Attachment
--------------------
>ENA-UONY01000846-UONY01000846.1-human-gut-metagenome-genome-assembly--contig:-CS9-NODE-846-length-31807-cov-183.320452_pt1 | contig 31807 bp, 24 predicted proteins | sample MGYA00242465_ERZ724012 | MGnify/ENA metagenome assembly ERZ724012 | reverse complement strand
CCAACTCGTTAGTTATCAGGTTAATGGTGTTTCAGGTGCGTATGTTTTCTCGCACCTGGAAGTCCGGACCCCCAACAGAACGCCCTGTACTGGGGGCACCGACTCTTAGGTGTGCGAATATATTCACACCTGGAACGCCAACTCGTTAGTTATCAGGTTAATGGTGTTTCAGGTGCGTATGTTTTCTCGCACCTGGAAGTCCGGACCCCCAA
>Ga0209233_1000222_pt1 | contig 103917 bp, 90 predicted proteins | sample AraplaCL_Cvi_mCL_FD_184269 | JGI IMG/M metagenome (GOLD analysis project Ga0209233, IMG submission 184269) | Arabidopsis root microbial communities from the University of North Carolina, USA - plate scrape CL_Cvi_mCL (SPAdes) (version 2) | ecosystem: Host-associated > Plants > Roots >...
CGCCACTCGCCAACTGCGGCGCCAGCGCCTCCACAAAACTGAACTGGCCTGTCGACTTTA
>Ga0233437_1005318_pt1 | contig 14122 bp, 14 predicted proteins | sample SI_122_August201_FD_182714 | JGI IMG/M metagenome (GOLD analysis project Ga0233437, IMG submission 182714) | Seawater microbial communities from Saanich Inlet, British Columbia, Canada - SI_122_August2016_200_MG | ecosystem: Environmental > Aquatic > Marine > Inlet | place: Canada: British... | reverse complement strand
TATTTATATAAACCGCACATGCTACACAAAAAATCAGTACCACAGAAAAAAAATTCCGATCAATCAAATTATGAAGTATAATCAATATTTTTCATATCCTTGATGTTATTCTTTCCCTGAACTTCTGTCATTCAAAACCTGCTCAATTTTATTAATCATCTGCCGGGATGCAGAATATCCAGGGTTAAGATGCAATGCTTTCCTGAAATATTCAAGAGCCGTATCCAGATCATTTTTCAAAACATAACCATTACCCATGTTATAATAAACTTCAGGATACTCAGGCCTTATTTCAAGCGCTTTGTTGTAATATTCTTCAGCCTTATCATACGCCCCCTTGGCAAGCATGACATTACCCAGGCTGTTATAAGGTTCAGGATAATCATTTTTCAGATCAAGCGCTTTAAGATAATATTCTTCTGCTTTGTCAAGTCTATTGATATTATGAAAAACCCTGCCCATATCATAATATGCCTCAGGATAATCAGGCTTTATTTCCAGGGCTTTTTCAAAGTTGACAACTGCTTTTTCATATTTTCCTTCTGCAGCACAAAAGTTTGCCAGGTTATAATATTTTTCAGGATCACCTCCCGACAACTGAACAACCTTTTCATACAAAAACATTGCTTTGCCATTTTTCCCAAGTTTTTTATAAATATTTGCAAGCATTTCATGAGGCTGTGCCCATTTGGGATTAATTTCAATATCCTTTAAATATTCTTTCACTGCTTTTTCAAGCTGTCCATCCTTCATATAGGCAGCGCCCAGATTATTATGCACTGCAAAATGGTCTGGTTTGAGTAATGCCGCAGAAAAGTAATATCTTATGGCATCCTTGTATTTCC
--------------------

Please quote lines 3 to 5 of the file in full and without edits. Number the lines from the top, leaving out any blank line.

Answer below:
>Ga0209233_1000222_pt1 | contig 103917 bp, 90 predicted proteins | sample AraplaCL_Cvi_mCL_FD_184269 | JGI IMG/M metagenome (GOLD analysis project Ga0209233, IMG submission 184269) | Arabidopsis root microbial communities from the University of North Carolina, USA - plate scrape CL_Cvi_mCL (SPAdes) (version 2) | ecosystem: Host-associated > Plants > Roots >...
CGCCACTCGCCAACTGCGGCGCCAGCGCCTCCACAAAACTGAACTGGCCTGTCGACTTTA
>Ga0233437_1005318_pt1 | contig 14122 bp, 14 predicted proteins | sample SI_122_August201_FD_182714 | JGI IMG/M metagenome (GOLD analysis project Ga0233437, IMG submission 182714) | Seawater microbial communities from Saanich Inlet, British Columbia, Canada - SI_122_August2016_200_MG | ecosystem: Environmental > Aquatic > Marine > Inlet | place: Canada: British... | reverse complement strand